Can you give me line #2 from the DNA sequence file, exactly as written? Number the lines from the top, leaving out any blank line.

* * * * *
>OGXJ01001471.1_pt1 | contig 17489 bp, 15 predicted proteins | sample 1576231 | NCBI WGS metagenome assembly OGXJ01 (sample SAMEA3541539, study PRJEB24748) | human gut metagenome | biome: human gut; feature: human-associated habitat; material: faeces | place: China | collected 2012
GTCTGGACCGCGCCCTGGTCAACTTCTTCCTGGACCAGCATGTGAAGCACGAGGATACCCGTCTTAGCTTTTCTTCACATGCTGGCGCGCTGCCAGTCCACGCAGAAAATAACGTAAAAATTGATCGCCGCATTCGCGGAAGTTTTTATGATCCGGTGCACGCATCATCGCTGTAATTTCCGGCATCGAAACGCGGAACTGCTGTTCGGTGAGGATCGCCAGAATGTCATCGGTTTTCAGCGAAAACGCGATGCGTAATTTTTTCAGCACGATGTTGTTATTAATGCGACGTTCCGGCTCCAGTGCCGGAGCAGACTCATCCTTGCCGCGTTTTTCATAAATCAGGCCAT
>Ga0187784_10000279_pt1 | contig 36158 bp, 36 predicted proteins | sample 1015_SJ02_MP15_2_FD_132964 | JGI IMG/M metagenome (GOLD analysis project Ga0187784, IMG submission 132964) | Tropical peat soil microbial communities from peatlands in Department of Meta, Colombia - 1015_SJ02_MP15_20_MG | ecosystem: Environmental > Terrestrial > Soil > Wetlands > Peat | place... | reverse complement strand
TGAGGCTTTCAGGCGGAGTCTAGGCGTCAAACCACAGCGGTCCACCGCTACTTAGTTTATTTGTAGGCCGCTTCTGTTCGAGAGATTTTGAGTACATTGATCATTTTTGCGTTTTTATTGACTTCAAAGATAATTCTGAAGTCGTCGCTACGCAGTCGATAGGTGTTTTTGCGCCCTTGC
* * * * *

GTCTGGACCGCGCCCTGGTCAACTTCTTCCTGGACCAGCATGTGAAGCACGAGGATACCCGTCTTAGCTTTTCTTCACATGCTGGCGCGCTGCCAGTCCACGCAGAAAATAACGTAAAAATTGATCGCCGCATTCGCGGAAGTTTTTATGATCCGGTGCACGCATCATCGCTGTAATTTCCGGCATCGAAACGCGGAACTGCTGTTCGGTGAGGATCGCCAGAATGTCATCGGTTTTCAGCGAAAACGCGATGCGTAATTTTTTCAGCACGATGTTGTTATTAATGCGACGTTCCGGCTCCAGTGCCGGAGCAGACTCATCCTTGCCGCGTTTTTCATAAATCAGGCCAT